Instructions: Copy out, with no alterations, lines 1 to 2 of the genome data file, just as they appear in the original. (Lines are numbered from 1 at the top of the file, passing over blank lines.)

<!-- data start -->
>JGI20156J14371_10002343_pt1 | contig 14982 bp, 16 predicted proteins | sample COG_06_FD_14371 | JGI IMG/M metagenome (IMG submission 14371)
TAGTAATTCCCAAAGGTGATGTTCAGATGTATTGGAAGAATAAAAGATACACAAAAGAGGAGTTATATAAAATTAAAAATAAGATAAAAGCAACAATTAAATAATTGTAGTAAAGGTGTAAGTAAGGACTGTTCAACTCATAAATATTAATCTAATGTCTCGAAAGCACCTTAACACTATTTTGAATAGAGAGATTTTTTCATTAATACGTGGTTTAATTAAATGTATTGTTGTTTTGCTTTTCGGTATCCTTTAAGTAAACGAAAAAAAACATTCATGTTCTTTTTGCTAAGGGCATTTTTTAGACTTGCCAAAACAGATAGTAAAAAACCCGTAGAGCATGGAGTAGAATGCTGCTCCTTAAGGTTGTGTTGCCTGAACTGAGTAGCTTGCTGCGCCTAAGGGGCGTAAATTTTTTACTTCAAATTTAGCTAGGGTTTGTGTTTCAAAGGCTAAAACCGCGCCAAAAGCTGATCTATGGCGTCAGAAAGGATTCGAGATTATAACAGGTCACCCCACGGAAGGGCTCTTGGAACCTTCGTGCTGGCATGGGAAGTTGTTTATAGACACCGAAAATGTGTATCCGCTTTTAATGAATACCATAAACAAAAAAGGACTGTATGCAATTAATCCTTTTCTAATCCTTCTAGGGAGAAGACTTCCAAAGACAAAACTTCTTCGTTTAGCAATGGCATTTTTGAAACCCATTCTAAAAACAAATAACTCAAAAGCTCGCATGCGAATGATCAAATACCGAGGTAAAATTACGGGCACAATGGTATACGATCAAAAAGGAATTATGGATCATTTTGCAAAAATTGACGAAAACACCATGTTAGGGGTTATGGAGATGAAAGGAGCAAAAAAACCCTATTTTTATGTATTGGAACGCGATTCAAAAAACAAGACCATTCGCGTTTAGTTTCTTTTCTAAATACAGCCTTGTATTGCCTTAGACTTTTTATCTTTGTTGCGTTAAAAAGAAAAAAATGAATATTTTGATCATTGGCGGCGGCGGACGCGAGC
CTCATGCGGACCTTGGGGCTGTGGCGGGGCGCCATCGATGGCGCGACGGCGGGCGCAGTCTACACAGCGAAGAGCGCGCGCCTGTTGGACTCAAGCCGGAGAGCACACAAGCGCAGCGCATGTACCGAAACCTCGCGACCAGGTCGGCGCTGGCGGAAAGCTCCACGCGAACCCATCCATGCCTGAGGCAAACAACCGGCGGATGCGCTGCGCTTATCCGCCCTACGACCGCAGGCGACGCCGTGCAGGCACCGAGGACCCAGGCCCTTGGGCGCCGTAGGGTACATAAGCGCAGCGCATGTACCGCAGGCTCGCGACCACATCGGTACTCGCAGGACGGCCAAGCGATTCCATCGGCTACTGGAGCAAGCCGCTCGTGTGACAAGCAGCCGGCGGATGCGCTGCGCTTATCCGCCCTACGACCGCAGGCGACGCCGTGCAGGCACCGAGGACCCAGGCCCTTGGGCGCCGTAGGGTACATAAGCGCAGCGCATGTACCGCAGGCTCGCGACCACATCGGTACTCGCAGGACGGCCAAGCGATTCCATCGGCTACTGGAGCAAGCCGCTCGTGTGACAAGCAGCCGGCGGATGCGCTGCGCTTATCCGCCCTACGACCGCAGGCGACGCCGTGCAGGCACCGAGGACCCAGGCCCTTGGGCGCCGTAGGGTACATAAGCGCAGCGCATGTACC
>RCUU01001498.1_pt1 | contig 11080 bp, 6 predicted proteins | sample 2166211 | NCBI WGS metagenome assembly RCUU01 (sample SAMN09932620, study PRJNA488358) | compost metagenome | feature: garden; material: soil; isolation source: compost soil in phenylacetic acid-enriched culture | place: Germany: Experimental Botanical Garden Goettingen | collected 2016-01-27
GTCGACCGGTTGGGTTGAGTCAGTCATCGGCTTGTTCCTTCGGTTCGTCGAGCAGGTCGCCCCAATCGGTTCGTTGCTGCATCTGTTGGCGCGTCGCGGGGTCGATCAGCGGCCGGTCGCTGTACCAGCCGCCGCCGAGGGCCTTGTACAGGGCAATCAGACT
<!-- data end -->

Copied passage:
>JGI20156J14371_10002343_pt1 | contig 14982 bp, 16 predicted proteins | sample COG_06_FD_14371 | JGI IMG/M metagenome (IMG submission 14371)
TAGTAATTCCCAAAGGTGATGTTCAGATGTATTGGAAGAATAAAAGATACACAAAAGAGGAGTTATATAAAATTAAAAATAAGATAAAAGCAACAATTAAATAATTGTAGTAAAGGTGTAAGTAAGGACTGTTCAACTCATAAATATTAATCTAATGTCTCGAAAGCACCTTAACACTATTTTGAATAGAGAGATTTTTTCATTAATACGTGGTTTAATTAAATGTATTGTTGTTTTGCTTTTCGGTATCCTTTAAGTAAACGAAAAAAAACATTCATGTTCTTTTTGCTAAGGGCATTTTTTAGACTTGCCAAAACAGATAGTAAAAAACCCGTAGAGCATGGAGTAGAATGCTGCTCCTTAAGGTTGTGTTGCCTGAACTGAGTAGCTTGCTGCGCCTAAGGGGCGTAAATTTTTTACTTCAAATTTAGCTAGGGTTTGTGTTTCAAAGGCTAAAACCGCGCCAAAAGCTGATCTATGGCGTCAGAAAGGATTCGAGATTATAACAGGTCACCCCACGGAAGGGCTCTTGGAACCTTCGTGCTGGCATGGGAAGTTGTTTATAGACACCGAAAATGTGTATCCGCTTTTAATGAATACCATAAACAAAAAAGGACTGTATGCAATTAATCCTTTTCTAATCCTTCTAGGGAGAAGACTTCCAAAGACAAAACTTCTTCGTTTAGCAATGGCATTTTTGAAACCCATTCTAAAAACAAATAACTCAAAAGCTCGCATGCGAATGATCAAATACCGAGGTAAAATTACGGGCACAATGGTATACGATCAAAAAGGAATTATGGATCATTTTGCAAAAATTGACGAAAACACCATGTTAGGGGTTATGGAGATGAAAGGAGCAAAAAAACCCTATTTTTATGTATTGGAACGCGATTCAAAAAACAAGACCATTCGCGTTTAGTTTCTTTTCTAAATACAGCCTTGTATTGCCTTAGACTTTTTATCTTTGTTGCGTTAAAAAGAAAAAAATGAATATTTTGATCATTGGCGGCGGCGGACGCGAGC